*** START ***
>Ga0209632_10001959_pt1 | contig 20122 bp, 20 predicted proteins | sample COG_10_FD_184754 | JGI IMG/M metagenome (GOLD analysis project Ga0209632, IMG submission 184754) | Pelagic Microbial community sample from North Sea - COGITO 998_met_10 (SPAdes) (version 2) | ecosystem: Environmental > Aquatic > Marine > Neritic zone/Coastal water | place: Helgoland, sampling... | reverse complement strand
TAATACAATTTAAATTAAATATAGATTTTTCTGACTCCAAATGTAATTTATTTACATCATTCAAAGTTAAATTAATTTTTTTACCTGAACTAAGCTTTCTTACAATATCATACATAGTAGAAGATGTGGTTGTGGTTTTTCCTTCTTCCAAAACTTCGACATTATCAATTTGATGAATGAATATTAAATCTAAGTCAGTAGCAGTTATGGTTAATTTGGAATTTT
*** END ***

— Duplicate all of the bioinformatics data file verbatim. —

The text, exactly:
>Ga0209632_10001959_pt1 | contig 20122 bp, 20 predicted proteins | sample COG_10_FD_184754 | JGI IMG/M metagenome (GOLD analysis project Ga0209632, IMG submission 184754) | Pelagic Microbial community sample from North Sea - COGITO 998_met_10 (SPAdes) (version 2) | ecosystem: Environmental > Aquatic > Marine > Neritic zone/Coastal water | place: Helgoland, sampling... | reverse complement strand
TAATACAATTTAAATTAAATATAGATTTTTCTGACTCCAAATGTAATTTATTTACATCATTCAAAGTTAAATTAATTTTTTTACCTGAACTAAGCTTTCTTACAATATCATACATAGTAGAAGATGTGGTTGTGGTTTTTCCTTCTTCCAAAACTTCGACATTATCAATTTGATGAATGAATATTAAATCTAAGTCAGTAGCAGTTATGGTTAATTTGGAATTTT